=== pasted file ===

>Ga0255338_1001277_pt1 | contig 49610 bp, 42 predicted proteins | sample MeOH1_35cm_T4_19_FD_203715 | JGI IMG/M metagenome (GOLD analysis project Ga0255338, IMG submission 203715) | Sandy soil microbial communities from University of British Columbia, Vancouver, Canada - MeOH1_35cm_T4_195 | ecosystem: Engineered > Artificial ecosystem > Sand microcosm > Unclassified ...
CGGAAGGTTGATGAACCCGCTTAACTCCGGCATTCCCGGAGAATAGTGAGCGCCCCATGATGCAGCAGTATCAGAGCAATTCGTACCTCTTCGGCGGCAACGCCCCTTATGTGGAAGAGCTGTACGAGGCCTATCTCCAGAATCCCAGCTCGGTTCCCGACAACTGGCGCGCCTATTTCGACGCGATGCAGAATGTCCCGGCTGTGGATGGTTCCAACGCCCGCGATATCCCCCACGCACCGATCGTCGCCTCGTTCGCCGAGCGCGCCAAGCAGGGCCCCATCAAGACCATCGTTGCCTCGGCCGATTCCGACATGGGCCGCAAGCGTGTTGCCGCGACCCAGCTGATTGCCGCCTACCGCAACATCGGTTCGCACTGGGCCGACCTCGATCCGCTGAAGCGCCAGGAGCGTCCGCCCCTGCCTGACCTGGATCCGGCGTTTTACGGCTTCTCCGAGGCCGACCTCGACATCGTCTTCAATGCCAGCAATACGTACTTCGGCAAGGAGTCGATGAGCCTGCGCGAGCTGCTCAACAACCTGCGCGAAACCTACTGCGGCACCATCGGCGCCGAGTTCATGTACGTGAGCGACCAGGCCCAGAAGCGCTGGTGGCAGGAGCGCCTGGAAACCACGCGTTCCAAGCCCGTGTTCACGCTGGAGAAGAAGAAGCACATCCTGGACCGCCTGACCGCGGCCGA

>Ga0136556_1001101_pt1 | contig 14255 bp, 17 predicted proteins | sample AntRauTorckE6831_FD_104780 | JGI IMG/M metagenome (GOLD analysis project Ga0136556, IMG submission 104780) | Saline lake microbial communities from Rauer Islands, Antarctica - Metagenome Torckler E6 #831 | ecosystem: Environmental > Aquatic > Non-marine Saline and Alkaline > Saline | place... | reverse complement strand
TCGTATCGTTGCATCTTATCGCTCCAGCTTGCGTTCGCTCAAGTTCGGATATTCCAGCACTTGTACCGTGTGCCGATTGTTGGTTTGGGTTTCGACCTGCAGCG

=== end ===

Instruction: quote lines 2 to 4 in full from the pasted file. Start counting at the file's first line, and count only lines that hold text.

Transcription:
CGGAAGGTTGATGAACCCGCTTAACTCCGGCATTCCCGGAGAATAGTGAGCGCCCCATGATGCAGCAGTATCAGAGCAATTCGTACCTCTTCGGCGGCAACGCCCCTTATGTGGAAGAGCTGTACGAGGCCTATCTCCAGAATCCCAGCTCGGTTCCCGACAACTGGCGCGCCTATTTCGACGCGATGCAGAATGTCCCGGCTGTGGATGGTTCCAACGCCCGCGATATCCCCCACGCACCGATCGTCGCCTCGTTCGCCGAGCGCGCCAAGCAGGGCCCCATCAAGACCATCGTTGCCTCGGCCGATTCCGACATGGGCCGCAAGCGTGTTGCCGCGACCCAGCTGATTGCCGCCTACCGCAACATCGGTTCGCACTGGGCCGACCTCGATCCGCTGAAGCGCCAGGAGCGTCCGCCCCTGCCTGACCTGGATCCGGCGTTTTACGGCTTCTCCGAGGCCGACCTCGACATCGTCTTCAATGCCAGCAATACGTACTTCGGCAAGGAGTCGATGAGCCTGCGCGAGCTGCTCAACAACCTGCGCGAAACCTACTGCGGCACCATCGGCGCCGAGTTCATGTACGTGAGCGACCAGGCCCAGAAGCGCTGGTGGCAGGAGCGCCTGGAAACCACGCGTTCCAAGCCCGTGTTCACGCTGGAGAAGAAGAAGCACATCCTGGACCGCCTGACCGCGGCCGA

>Ga0136556_1001101_pt1 | contig 14255 bp, 17 predicted proteins | sample AntRauTorckE6831_FD_104780 | JGI IMG/M metagenome (GOLD analysis project Ga0136556, IMG submission 104780) | Saline lake microbial communities from Rauer Islands, Antarctica - Metagenome Torckler E6 #831 | ecosystem: Environmental > Aquatic > Non-marine Saline and Alkaline > Saline | place... | reverse complement strand
TCGTATCGTTGCATCTTATCGCTCCAGCTTGCGTTCGCTCAAGTTCGGATATTCCAGCACTTGTACCGTGTGCCGATTGTTGGTTTGGGTTTCGACCTGCAGCG